Mr. Reardon ~ sorry to inform you, but NONE of the efforts that water quality groups or government entities are even contemplating will change the fact that you ought not to go in the ocean waves just after a storm (72 hours is the rule, they usually say.) The "water quality fixes" that are being suggested ONLY work for light stormwater runoff and dryweather flows. And even then, there are questions as to what is working, what the proper TMDL standards ought to be and whether or not natural bacteria should be lumped in with the human-sourced bacteria. If you are tired of not being able to surf when the waves are good but the watershed is flowing with pet feces, landscape fertilizer/poisons, pharmaceuticals and more, I can certainly understand it. Maybe a vacation to a location where there are not millions of people living upstream from the surf spot you want to visit would give the experience you want.
Ed December 04, 2012 at 09:31 PM
"Waterkeeper?" Really? I guess the Santa Monica Baykeeper got such a bad reputation for being overly litigious that they decided it was time for a name change. Start the countdown clock for the next name change. Their next name could be environazilitigationkeeper.
Cece Stein December 05, 2012 at 01:03 AM
Right now, as we speak, untreated runoff from the Malibu Colony shopping center complex parking lots and Malibu Road is draining directly through the one storm drain ( previously known as "The Mystery Drain" ), which is now a brand new 18 inch surface runoff drainage pipe owned by the City of Malibu, into the recently restored Malibu Lagoon and Surfrider Beach. We witnessed these flows Sunday ( when the breach occurred ) on site at Malibu Lagoon. This pipe is supposed to be redirected into to the storm water treatment plant at the corner of Cross Creek and Civic Center Way for disinfection and treatment and then Legacy Park. The State uncovered many clay and concrete pipes that were directed into the Lagoon from Malibu Colony homes which are now severed from pouring directly into the Lagoon. The only pipes sanctioned to drain into the lagoon are from the State's Colony Swale and parking lot bio filtered pipes which are not visibly draining into the Lagoon. Oddly, a pipe that is the responsibility of the City of Malibu is pouring large amounts of pollutants into the newly restored and sensitive wildlife habitat. This is the same City that gave the State so much scrutiny and grief about lagoon water being discharged out of the Lagoon and out to sea via a complex, expensive disinfection. Yet, here they are blatantly violating public health and imperiling a sensitive habitat area. Just this past April, the City settled with over $6 million on their Clean Water Act violation.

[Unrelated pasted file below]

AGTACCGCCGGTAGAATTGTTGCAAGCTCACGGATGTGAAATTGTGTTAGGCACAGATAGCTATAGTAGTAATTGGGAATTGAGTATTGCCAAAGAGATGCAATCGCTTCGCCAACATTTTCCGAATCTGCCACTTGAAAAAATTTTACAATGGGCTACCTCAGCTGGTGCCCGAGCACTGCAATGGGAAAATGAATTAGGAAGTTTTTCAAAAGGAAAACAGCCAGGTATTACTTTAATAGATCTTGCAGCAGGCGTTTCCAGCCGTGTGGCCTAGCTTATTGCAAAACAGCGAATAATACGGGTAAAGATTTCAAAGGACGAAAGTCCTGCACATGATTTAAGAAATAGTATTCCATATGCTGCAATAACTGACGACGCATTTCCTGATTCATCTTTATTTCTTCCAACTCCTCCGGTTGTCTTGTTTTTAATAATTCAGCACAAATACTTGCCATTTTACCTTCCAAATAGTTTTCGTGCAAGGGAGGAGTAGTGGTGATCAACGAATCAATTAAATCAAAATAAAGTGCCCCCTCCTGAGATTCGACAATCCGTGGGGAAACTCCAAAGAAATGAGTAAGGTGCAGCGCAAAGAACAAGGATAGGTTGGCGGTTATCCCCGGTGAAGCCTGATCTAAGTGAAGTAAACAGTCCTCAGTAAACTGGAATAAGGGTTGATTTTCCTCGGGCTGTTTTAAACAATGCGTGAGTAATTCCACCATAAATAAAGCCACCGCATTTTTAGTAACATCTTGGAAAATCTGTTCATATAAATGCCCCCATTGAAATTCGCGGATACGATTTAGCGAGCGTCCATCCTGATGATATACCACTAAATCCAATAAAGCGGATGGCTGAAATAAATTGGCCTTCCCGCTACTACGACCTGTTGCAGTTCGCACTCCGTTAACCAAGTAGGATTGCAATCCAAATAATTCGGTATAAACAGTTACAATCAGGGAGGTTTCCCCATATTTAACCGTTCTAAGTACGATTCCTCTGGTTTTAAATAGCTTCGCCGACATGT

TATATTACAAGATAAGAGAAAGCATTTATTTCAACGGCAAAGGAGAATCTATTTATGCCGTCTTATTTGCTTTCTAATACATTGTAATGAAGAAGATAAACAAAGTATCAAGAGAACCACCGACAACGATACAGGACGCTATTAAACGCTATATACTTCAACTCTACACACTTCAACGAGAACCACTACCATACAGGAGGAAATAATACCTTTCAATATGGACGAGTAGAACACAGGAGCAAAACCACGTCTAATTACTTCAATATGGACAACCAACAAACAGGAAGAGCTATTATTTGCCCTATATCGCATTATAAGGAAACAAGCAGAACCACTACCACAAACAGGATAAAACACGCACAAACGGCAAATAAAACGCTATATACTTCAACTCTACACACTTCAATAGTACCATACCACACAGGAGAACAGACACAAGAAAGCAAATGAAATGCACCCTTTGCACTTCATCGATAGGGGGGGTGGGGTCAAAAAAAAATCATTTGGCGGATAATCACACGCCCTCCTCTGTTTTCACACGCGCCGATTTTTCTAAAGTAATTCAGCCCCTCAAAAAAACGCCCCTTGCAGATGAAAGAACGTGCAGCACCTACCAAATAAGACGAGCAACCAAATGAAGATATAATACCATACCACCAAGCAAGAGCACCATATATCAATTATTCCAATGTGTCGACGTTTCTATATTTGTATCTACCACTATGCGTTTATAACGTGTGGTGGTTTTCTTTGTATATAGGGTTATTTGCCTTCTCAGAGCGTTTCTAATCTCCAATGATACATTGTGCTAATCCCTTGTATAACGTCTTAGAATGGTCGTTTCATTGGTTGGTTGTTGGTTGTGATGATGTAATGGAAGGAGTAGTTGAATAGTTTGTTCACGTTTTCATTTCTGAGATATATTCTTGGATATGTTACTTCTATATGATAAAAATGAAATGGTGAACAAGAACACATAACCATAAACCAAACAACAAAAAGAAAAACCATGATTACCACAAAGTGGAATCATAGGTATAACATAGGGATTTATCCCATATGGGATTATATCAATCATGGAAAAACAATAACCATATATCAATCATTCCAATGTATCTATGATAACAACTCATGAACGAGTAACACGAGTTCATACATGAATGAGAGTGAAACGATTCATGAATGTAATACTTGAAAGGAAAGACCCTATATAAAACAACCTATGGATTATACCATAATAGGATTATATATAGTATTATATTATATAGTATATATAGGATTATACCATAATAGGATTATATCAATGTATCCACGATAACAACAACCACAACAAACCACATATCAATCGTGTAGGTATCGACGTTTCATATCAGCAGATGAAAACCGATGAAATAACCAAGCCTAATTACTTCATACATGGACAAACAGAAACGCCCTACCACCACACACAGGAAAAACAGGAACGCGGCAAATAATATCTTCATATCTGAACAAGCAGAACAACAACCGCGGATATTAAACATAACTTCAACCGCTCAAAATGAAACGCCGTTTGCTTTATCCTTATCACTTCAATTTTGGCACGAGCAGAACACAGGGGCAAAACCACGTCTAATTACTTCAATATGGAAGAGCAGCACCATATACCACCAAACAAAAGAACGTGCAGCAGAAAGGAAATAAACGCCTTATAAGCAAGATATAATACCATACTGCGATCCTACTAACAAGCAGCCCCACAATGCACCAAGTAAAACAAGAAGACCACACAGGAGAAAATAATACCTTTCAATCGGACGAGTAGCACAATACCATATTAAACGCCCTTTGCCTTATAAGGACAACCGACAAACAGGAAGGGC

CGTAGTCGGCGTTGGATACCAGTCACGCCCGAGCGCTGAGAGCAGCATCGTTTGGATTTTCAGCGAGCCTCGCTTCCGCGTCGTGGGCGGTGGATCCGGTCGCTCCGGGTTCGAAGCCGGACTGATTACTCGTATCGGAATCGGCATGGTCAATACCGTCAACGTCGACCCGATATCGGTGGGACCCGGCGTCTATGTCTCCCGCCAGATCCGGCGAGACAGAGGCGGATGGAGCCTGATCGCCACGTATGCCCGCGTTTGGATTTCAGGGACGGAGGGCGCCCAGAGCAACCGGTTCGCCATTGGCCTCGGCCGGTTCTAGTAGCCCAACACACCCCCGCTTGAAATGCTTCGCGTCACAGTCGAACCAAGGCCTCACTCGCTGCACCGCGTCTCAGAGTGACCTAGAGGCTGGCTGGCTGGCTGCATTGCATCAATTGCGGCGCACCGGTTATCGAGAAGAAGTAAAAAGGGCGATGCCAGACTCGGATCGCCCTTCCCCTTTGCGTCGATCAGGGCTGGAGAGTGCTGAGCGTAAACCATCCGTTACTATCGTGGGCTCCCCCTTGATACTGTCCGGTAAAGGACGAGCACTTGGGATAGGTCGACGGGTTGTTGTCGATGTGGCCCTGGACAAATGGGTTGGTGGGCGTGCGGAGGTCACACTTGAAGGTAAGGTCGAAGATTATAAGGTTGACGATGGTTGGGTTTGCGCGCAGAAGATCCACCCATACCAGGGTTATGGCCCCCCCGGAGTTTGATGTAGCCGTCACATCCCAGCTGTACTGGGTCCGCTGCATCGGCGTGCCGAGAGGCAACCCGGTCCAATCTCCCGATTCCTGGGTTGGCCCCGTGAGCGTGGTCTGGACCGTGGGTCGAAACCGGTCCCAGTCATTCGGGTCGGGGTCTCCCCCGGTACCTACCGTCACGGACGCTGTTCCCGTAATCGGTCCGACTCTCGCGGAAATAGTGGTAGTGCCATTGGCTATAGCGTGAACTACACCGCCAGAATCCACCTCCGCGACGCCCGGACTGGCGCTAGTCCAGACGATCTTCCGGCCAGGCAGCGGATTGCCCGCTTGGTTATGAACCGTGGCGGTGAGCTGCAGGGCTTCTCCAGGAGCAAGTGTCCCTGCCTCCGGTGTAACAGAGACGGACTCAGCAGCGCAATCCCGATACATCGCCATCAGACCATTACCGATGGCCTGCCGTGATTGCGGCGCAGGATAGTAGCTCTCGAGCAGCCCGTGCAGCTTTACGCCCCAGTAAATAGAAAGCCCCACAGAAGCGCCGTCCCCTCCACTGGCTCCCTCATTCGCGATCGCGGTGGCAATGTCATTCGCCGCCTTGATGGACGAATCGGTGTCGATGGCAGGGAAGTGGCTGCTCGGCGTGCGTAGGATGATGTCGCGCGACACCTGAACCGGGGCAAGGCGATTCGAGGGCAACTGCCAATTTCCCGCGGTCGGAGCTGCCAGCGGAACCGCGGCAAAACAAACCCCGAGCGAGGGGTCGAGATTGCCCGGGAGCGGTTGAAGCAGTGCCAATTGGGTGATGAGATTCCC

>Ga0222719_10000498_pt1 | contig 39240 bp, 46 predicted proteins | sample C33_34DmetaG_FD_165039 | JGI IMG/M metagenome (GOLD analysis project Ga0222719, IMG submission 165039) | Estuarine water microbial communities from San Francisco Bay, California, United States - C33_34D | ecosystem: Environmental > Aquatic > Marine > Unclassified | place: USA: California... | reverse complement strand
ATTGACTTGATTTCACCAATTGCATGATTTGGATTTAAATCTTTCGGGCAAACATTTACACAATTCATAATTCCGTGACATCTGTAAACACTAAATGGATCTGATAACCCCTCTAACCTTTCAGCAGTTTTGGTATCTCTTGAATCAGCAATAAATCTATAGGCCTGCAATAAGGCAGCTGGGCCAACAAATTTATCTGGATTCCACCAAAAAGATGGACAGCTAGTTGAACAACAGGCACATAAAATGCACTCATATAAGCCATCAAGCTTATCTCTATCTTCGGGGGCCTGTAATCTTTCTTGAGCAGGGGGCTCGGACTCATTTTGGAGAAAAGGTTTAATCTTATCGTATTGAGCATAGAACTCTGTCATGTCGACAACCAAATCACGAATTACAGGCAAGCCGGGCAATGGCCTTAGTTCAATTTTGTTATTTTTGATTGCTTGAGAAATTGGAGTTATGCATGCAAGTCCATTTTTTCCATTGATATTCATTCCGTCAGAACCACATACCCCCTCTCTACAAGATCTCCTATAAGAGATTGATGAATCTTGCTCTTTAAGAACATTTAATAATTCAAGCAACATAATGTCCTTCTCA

Wendi Werner December 05, 2012 at 03:14 AM
I can't wait for CeCe to stand up in front of the City of Malibu next Monday night and read this aloud. If you are aware of these facts, it is your duty to report them through the formal process provided by Malibu City as recognized by all formal agencies involved. See you Monday December 10th. :)
Cece Stein December 05, 2012 at 03:29 AM
Hopefully the City of Malibu is reading this right now : ) They have already received a few phone calls from state agencies. I've already done my duty - video on site of the violation as it was occurring. No need to "socialize" at the City meeting. I filled my "being seen" quota for the week. They have my email.
Rolo December 05, 2012 at 06:26 PM
Just wondering if the legal fees will eventually amount to more than the cost of the proposed changes.
Dan April 04, 2013 at 07:27 AM
LA City and LA Cointy are both negligent in the issue of contaminated runoff going into our oceans. Environmental laws often use the words best technology available within reason. Yet Look at the number of businesses close to you where cigarette butts are on the sidewalk from customers, fast food containers and plastic bags on the sidewalk or in the street. In my neighborhood there is no street cleaning at all and I have complained many times of these issues but the city and county do nothing. The attorneys are getting rich fighting over who is responsible while we continue to contaminate the ocean and environment. The US has the most powerful military, we can put a spacecraft on mars, we criticize others like China for their lack of environmental regulations and we continue to dump millions of tons of toxic material in the oceans every year. I see gardeners blowing trash and leaves onto busy streets every week. Those weed blowers are illegal here in LA but Mayor Villariagossa will not let us enforce those laws. He says they are racist and target Hispanics. That is incorrect. They are to keep contaminants from entering the two common modes of transport; the air and the water.